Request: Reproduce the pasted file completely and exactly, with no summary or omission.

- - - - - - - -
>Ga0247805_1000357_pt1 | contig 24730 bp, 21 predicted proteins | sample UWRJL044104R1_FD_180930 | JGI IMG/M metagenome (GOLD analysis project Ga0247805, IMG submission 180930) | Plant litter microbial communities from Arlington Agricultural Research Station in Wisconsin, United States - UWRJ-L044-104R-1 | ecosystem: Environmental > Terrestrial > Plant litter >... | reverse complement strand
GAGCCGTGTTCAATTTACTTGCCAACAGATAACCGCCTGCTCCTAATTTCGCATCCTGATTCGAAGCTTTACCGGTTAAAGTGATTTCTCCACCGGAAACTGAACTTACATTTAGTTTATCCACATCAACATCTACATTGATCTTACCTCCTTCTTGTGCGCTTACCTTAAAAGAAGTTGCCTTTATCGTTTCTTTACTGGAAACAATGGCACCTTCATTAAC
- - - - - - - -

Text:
>Ga0247805_1000357_pt1 | contig 24730 bp, 21 predicted proteins | sample UWRJL044104R1_FD_180930 | JGI IMG/M metagenome (GOLD analysis project Ga0247805, IMG submission 180930) | Plant litter microbial communities from Arlington Agricultural Research Station in Wisconsin, United States - UWRJ-L044-104R-1 | ecosystem: Environmental > Terrestrial > Plant litter >... | reverse complement strand
GAGCCGTGTTCAATTTACTTGCCAACAGATAACCGCCTGCTCCTAATTTCGCATCCTGATTCGAAGCTTTACCGGTTAAAGTGATTTCTCCACCGGAAACTGAACTTACATTTAGTTTATCCACATCAACATCTACATTGATCTTACCTCCTTCTTGTGCGCTTACCTTAAAAGAAGTTGCCTTTATCGTTTCTTTACTGGAAACAATGGCACCTTCATTAAC